Only Jewish Military Cemetery Outside Israel

By: Ann Rabinowitz

 Courtesy of the Hebrew Cemetery Company of Richmond, VA
The Florida Atlantic University’s Fraiberg Judaica Collection has an on-line presence which incorporates Seymour "Sy" Brody's Jewish Heroes and Heroines of America Exhibits which number about twelve different databases.  These databases focus on the military participation of American Jews.  The latest exhibit provides information on the Hebrew Confederate Cemetery or Soldiers Section in Richmond, VA, which is the only Jewish military cemetery outside Israel.  The exhibit can be viewed online by clicking here.
The Hebrew Confederate Cemetery contains the remains of soldiers who fought in the American Civil War during the battles of Fredericksburg (December 11-15, 1862), Chancellorsville (April 30-May 6, 1863), and the Wilderness (May 5-7, 1864).  The cemetery is a testament to the anti-Semitism which caused the authorities of the military cemeteries at Spotsylvania Court House and Fredericksburg to deny Jewish burials to soldiers killed in battle.  After the refusal to bury was received, the bodies were brought to the Hebrew Cemetery in Richmond, VA, which established a separate plot or Hebrew Confederate Cemetery within its boundaries. 

The soldiers buried in Richmond were from a number of southern states which included:  Georgia, Louisiana, Mississippi, North Carolina, South Carolina and Texas.  Though only containing thirty burials of Confederate Jewish soldiers, the larger cemetery within which the Confederate burials lie accommodates five more soldiers who were buried in their family plots.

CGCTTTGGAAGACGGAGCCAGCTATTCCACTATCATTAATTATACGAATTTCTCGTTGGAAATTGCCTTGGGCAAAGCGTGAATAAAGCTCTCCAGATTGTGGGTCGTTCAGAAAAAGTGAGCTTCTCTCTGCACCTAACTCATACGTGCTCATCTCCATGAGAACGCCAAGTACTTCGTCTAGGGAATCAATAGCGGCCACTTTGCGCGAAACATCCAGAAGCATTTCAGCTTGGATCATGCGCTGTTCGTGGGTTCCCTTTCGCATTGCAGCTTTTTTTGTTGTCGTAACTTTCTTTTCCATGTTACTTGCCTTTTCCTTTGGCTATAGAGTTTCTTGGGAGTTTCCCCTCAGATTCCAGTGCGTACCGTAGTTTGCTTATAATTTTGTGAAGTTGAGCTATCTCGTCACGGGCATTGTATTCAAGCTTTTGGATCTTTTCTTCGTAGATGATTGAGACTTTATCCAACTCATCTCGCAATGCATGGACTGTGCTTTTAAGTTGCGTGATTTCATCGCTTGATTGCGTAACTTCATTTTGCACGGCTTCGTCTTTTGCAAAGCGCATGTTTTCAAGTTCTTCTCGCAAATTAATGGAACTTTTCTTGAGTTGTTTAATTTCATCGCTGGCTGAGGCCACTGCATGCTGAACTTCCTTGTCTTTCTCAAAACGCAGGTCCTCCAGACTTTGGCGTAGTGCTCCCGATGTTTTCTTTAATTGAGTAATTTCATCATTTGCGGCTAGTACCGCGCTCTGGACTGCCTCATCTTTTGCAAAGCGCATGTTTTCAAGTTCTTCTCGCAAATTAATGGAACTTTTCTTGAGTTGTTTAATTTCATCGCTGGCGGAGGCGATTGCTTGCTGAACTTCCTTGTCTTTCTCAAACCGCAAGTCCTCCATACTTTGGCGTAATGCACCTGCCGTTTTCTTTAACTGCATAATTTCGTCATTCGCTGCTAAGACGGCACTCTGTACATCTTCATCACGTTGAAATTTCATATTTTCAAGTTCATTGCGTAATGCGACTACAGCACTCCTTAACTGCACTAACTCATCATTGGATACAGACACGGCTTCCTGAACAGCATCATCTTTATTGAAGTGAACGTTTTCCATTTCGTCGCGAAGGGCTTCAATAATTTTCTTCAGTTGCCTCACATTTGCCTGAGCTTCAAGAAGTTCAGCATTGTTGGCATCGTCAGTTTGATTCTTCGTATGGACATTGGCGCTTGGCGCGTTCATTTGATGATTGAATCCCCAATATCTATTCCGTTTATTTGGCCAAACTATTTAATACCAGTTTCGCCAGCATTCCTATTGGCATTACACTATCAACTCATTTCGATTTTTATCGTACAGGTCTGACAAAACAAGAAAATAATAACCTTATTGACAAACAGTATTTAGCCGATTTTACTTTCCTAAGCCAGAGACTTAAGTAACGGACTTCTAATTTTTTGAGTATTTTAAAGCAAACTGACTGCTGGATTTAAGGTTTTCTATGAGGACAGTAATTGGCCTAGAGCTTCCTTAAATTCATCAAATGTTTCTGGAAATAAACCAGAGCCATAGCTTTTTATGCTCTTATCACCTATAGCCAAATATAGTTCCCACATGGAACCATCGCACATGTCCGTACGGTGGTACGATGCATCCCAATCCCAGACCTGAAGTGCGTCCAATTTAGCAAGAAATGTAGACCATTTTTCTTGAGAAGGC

The cemetery founded in 1816 is located at Shockoe Hill at Fourth and Hospital Streets in Richmond, VA and has been maintained since 1888 by Congregation Beth Ahabah, one of the oldest synagogues in Richmond.  You can read more about the cemetery by clicking here.
For those researching their relatives who fought in the Confederacy, this is an interesting exhibit where you may find that missing relative who you could not find in any other place.  It is well-worth a visit as well as the other exhibits prepared by Mr. Brody.


  1. As an addendum, Yaacov Slizak, Ennis Ireland, posted to the JewishGen digest, 5/30/2010, that there is another Jewish military cemetery which is part of Weissensee Cemetery in the outskirts of Berlin that is set aside as a memorial park with a monumental altar designed by Alexander Beer, where the remains of more than 12,000 German Jewish soldiers who had fought in World War I are buried. Dedicated in 1927, the memorial was initiated by the National Association of Jewish combat Soldiers (Reichsbund jidischer Frontsoldaten). In
    addition, the gravestones of an abandoned Jewish cemetery in the Kvpenick district were brought to Weissensee in 1961.

    (source: Jewish Community of Berlin,

    He visited the cemetery a couple of years ago, and some of the pictures (including the Jewish Combat Soldiers area) can be seen at:

  2. another interesting link:


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